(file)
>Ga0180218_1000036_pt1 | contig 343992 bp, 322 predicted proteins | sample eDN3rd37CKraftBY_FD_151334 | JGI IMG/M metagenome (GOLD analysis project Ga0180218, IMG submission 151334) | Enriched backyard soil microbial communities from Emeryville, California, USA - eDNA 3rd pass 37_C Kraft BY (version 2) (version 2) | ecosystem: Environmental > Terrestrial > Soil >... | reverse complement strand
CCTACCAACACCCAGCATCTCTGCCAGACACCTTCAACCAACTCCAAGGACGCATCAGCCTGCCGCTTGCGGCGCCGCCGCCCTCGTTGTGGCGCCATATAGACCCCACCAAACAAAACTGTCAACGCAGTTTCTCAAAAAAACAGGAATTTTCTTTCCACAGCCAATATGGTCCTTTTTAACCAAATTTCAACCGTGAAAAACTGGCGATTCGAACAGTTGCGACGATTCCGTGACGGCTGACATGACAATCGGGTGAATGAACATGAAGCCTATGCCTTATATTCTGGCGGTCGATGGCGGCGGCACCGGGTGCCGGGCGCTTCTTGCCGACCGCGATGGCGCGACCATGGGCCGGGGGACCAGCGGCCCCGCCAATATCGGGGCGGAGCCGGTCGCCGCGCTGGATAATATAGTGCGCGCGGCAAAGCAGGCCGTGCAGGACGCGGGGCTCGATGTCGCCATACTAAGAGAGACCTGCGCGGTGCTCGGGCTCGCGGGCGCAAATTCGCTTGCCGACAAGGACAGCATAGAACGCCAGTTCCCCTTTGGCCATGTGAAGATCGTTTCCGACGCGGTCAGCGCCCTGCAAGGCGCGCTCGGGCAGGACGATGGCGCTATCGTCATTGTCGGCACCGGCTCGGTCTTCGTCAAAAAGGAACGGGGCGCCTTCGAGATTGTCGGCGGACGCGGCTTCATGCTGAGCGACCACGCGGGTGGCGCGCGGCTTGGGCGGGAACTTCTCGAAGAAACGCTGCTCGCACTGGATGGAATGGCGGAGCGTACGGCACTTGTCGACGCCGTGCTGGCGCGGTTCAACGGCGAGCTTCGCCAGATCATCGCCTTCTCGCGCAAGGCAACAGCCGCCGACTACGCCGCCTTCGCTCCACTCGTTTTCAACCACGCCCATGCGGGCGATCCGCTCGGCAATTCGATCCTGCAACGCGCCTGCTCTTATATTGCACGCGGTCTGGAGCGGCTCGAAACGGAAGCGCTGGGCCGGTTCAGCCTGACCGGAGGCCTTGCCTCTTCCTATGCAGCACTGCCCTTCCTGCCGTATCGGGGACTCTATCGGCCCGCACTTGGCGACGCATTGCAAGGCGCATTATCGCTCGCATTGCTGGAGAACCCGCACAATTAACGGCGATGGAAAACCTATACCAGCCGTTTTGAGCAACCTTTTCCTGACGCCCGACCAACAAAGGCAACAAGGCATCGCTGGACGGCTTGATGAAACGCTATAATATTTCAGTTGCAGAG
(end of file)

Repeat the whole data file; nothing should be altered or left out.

>Ga0180218_1000036_pt1 | contig 343992 bp, 322 predicted proteins | sample eDN3rd37CKraftBY_FD_151334 | JGI IMG/M metagenome (GOLD analysis project Ga0180218, IMG submission 151334) | Enriched backyard soil microbial communities from Emeryville, California, USA - eDNA 3rd pass 37_C Kraft BY (version 2) (version 2) | ecosystem: Environmental > Terrestrial > Soil >... | reverse complement strand
CCTACCAACACCCAGCATCTCTGCCAGACACCTTCAACCAACTCCAAGGACGCATCAGCCTGCCGCTTGCGGCGCCGCCGCCCTCGTTGTGGCGCCATATAGACCCCACCAAACAAAACTGTCAACGCAGTTTCTCAAAAAAACAGGAATTTTCTTTCCACAGCCAATATGGTCCTTTTTAACCAAATTTCAACCGTGAAAAACTGGCGATTCGAACAGTTGCGACGATTCCGTGACGGCTGACATGACAATCGGGTGAATGAACATGAAGCCTATGCCTTATATTCTGGCGGTCGATGGCGGCGGCACCGGGTGCCGGGCGCTTCTTGCCGACCGCGATGGCGCGACCATGGGCCGGGGGACCAGCGGCCCCGCCAATATCGGGGCGGAGCCGGTCGCCGCGCTGGATAATATAGTGCGCGCGGCAAAGCAGGCCGTGCAGGACGCGGGGCTCGATGTCGCCATACTAAGAGAGACCTGCGCGGTGCTCGGGCTCGCGGGCGCAAATTCGCTTGCCGACAAGGACAGCATAGAACGCCAGTTCCCCTTTGGCCATGTGAAGATCGTTTCCGACGCGGTCAGCGCCCTGCAAGGCGCGCTCGGGCAGGACGATGGCGCTATCGTCATTGTCGGCACCGGCTCGGTCTTCGTCAAAAAGGAACGGGGCGCCTTCGAGATTGTCGGCGGACGCGGCTTCATGCTGAGCGACCACGCGGGTGGCGCGCGGCTTGGGCGGGAACTTCTCGAAGAAACGCTGCTCGCACTGGATGGAATGGCGGAGCGTACGGCACTTGTCGACGCCGTGCTGGCGCGGTTCAACGGCGAGCTTCGCCAGATCATCGCCTTCTCGCGCAAGGCAACAGCCGCCGACTACGCCGCCTTCGCTCCACTCGTTTTCAACCACGCCCATGCGGGCGATCCGCTCGGCAATTCGATCCTGCAACGCGCCTGCTCTTATATTGCACGCGGTCTGGAGCGGCTCGAAACGGAAGCGCTGGGCCGGTTCAGCCTGACCGGAGGCCTTGCCTCTTCCTATGCAGCACTGCCCTTCCTGCCGTATCGGGGACTCTATCGGCCCGCACTTGGCGACGCATTGCAAGGCGCATTATCGCTCGCATTGCTGGAGAACCCGCACAATTAACGGCGATGGAAAACCTATACCAGCCGTTTTGAGCAACCTTTTCCTGACGCCCGACCAACAAAGGCAACAAGGCATCGCTGGACGGCTTGATGAAACGCTATAATATTTCAGTTGCAGAG